Shane Battier experienced winning his first major championship when he was a 22-year-old at Duke. About 11 years later, he added another one to the list last week when he won an NBA title ring with the Miami Heat. And he ended up playing a bigger role in it than people would’ve guessed, averaging nearly a dozen points per game in the series with Oklahoma City.
Battier also got to be a part of LeBron James’ first NBA title, something that he considers special because of the amount of flak that James receives. Battier says if James can bottle the emotion that he found in the playoffs this year, this ring will be far from LeBron’s last.
Shane Battier joined ESPN Radio with Scott Van Pelt and Ryen Russillo to discuss winning an NBA championship, his decision to go play in Miami, what changed for him in the Finals, Oklahoma City leaving him open early and often, LeBron getting his first ring, LeBron’s ceiling, the play of Oklahoma City and comparing a collegiate title to one at the professional level.
What was it like after the buzzer rang?:
“It was surreal. You play this game for as many years as I’ve played and I use the analogy, I sort of wandered through the NBA wilderness the last 10 years, that’s what it felt like. You just never knew if you’d have a chance to host the trophy. … It was really surreal, like a movie.”
You made the decision to be a part of this. Has that hit you?:
“It’s nice. You look a lot smarter when you say you’re a champion. It was a wild ride this year. I had career lows in shooting and points and rebounds across the board. There were times this year when I wasn’t very happy with myself and I doubted my position and everything. To go 180 from where I was to having an unbelievable playoff run and helping this team win the title, again, it feels like a movie.”
What was different where you played so well at the start of the NBA Finals?:
“When Chris Bosh went down in the Indiana series, we really had to reinvent ourselves. Basically, Coach Spoelstra started me at the power forward position and basically I became Robert Horry. He said, ‘Just shoot 3s. Space the floor. Create space for Dwyane and LeBron and when you’re open, shoot it.’ … I knew in the Finals that the Thunder just weren’t going to pay that much attention to me, so the shots were there and after having a good groove at the end of the Boston series, I just felt good.”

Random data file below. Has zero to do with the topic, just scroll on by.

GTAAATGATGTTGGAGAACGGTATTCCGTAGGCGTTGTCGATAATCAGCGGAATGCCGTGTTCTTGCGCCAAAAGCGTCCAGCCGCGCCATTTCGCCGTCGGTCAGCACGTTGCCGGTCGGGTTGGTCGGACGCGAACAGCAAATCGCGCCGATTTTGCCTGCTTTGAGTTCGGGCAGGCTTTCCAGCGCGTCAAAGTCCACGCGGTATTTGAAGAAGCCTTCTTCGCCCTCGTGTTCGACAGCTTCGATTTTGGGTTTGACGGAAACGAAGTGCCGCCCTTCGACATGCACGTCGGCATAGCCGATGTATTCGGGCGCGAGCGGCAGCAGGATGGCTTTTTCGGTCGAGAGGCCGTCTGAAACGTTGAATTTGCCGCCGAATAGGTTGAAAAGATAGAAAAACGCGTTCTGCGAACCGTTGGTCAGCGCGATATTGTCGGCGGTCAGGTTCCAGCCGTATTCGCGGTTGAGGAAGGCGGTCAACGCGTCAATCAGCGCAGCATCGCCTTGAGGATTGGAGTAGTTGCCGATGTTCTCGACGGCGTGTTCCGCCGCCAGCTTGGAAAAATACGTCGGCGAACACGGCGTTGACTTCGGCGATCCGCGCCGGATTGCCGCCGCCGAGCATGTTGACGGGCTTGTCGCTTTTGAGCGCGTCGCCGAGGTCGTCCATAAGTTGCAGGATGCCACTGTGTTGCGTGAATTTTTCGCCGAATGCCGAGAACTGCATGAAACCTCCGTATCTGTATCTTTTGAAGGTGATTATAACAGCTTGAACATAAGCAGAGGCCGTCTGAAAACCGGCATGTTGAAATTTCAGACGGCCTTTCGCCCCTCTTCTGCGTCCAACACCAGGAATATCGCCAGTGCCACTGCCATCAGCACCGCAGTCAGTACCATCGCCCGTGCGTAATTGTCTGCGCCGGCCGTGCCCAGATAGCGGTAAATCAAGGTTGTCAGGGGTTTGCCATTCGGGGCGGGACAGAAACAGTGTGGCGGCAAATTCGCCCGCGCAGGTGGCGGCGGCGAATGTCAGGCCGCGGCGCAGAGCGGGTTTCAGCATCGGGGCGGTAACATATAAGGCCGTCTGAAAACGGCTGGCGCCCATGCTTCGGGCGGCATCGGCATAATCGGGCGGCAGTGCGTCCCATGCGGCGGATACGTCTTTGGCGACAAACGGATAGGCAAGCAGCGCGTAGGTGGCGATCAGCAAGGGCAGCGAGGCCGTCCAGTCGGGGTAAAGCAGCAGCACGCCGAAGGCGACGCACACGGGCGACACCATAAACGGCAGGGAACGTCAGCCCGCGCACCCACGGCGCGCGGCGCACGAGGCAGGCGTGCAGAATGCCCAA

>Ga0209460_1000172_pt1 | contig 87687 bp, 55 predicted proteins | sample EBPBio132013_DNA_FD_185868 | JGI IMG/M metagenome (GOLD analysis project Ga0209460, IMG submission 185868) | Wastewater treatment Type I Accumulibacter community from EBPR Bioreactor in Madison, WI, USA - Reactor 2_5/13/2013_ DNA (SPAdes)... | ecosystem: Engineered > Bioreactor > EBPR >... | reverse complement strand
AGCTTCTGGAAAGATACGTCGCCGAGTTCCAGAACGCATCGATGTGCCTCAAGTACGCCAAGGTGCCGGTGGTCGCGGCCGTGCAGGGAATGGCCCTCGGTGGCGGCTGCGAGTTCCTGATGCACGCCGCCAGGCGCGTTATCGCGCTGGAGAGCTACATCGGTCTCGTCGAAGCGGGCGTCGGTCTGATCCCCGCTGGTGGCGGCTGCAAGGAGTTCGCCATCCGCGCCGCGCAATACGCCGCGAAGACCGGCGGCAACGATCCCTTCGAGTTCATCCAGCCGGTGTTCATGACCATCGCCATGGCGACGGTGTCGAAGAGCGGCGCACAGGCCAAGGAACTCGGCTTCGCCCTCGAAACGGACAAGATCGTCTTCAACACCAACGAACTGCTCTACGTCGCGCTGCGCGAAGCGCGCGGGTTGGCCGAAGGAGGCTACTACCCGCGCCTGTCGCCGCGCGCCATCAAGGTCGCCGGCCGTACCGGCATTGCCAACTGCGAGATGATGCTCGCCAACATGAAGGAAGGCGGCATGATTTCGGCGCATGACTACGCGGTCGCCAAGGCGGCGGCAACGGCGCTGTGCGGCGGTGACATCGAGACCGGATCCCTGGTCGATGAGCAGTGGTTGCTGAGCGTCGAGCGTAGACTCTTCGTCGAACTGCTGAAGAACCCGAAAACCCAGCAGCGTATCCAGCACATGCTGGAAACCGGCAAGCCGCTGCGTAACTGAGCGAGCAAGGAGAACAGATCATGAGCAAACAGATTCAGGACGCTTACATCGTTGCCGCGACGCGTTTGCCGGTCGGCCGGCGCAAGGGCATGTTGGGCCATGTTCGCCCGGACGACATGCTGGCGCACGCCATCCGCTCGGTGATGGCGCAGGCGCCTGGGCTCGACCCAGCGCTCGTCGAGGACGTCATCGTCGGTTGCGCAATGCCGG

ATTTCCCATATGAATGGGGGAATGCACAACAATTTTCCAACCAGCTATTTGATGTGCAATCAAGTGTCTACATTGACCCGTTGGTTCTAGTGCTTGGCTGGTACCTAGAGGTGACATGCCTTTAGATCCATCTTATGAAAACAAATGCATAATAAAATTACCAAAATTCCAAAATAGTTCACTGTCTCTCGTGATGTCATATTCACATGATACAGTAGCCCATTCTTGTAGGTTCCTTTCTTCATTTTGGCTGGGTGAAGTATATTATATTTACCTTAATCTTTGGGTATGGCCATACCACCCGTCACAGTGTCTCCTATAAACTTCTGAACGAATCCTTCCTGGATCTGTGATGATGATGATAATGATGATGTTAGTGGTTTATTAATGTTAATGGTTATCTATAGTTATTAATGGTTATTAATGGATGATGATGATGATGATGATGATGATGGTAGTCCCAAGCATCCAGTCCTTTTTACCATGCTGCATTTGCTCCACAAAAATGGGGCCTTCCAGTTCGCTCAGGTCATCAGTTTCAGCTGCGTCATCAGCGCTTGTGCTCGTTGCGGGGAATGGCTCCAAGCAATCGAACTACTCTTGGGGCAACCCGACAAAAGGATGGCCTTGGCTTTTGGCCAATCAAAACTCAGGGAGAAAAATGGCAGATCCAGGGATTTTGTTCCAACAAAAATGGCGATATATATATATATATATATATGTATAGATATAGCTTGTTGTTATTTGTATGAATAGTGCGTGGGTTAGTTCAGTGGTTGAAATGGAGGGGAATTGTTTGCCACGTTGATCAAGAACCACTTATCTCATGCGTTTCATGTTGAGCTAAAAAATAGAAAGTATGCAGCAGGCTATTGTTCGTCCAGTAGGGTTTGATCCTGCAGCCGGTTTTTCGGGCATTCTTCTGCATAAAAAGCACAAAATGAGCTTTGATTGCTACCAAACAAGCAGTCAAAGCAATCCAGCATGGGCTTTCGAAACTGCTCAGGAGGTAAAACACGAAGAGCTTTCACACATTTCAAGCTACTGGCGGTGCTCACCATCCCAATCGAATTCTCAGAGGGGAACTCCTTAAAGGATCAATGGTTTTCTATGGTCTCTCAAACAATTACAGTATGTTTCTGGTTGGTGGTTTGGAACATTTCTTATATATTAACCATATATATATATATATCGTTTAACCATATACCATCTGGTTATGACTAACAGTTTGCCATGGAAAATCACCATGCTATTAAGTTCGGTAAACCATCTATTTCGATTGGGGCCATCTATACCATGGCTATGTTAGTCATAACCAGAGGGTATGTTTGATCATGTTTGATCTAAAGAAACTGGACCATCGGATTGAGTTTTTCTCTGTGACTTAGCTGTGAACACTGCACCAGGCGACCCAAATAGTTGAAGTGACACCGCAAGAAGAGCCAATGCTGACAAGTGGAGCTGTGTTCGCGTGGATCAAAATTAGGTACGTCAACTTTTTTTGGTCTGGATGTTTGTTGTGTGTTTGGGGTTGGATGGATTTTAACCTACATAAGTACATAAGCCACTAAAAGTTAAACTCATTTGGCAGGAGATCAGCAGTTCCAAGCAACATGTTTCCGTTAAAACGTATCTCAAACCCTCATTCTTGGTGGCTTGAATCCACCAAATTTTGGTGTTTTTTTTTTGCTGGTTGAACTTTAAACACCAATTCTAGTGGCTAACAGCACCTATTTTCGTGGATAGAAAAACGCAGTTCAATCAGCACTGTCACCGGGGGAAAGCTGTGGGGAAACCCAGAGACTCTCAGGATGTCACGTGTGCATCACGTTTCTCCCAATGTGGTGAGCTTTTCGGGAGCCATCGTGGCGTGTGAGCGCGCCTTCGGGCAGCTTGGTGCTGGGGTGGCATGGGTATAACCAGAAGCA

Even after the first game, they kept just leaving you open at times. Were you surprised by that?:
“It’s tough for a shot-blocker to all of the sudden be a help side perimeter defender. A shot-blocker is a shot-blocker through and through, so we knew he’d be going for the ball every time LeBron and Dwyane drove to the basket, so really I just had to stay out of the way and I knew I’d be open.”
What do you sense this all meant for LeBron?:
“First of all, I’m just so happy for him. The one guy in the world who takes more grief for every action, LeBron James. After being with him for a year, LeBron’s a really good guy. He’s a great teammate; he’s a teammate that’s happy for his teammates’ successes. You’d be surprised by how many superstars are actually like that. LeBron is one of those guys and we all really wanted to win for him because we know he just takes so much flak for good, bad and indifferent. Now he’s a champion and nobody can tell him anything.”
How high might his ceiling be with the weight of a championship off his back?:
“He had a look about him in the playoffs that was just unbelievable. It was unbelievable. It wasn’t even a look that he had during the regular season. … It started in the Indiana game when we’re down 2-1, where he said, ‘We’re not going to lose.’ And it was amazing. It was like he was a different person. Not to say he’s figured everything out, but when he got that look … we just had unbelievable confidence. And if he can capture that and bottle that and bring that every single night, it’s over.”
How big of a deal was it really, this storyline about Dwyane saying this is LeBron’s team?:
“I think it was overplayed. For those who know the inner workings of a locker room, obviously when you have global icons, you have large egos, but this was really about a team. … It’s a sexy storyline, but it was actually a pretty normal locker room.”
How good do you think Oklahoma City will be the next few years?:
“I tell you what, talking to the guys on the team this year, the reason we were able to make those plays in the Finals this year and come back from 3-2 against Boston and 2-1 against Indiana was because of the pain that this Heat team had after losing to Dallas the way they did. That’s the only way you can become a champion in sports, you have to go through the fire. … I firmly believe that, so that was the biggest advantage we have over the Thunder. … This will, I guarantee you, a guy like Kevin Durant and Russell Westbrook will use this pain and they’ll be back and they’ll be better.”
How do you compare winning a collegiate national championship to winning a ring at the NBA level?:
“They’re very different. They mean a lot and in different ways. Obviously when I won a championship with Duke, I was younger. I was 22 years old and I still had a lot of basketball ahead of me. Now I’m 33 and I’ve played 11 years and I see the light at the end of the tunnel. I never knew if I would get to this point … but now that I’ve done it, it just makes everything worth it.”
Listen to Shane Battier on ESPN Radio here (Interview begins at 10:40)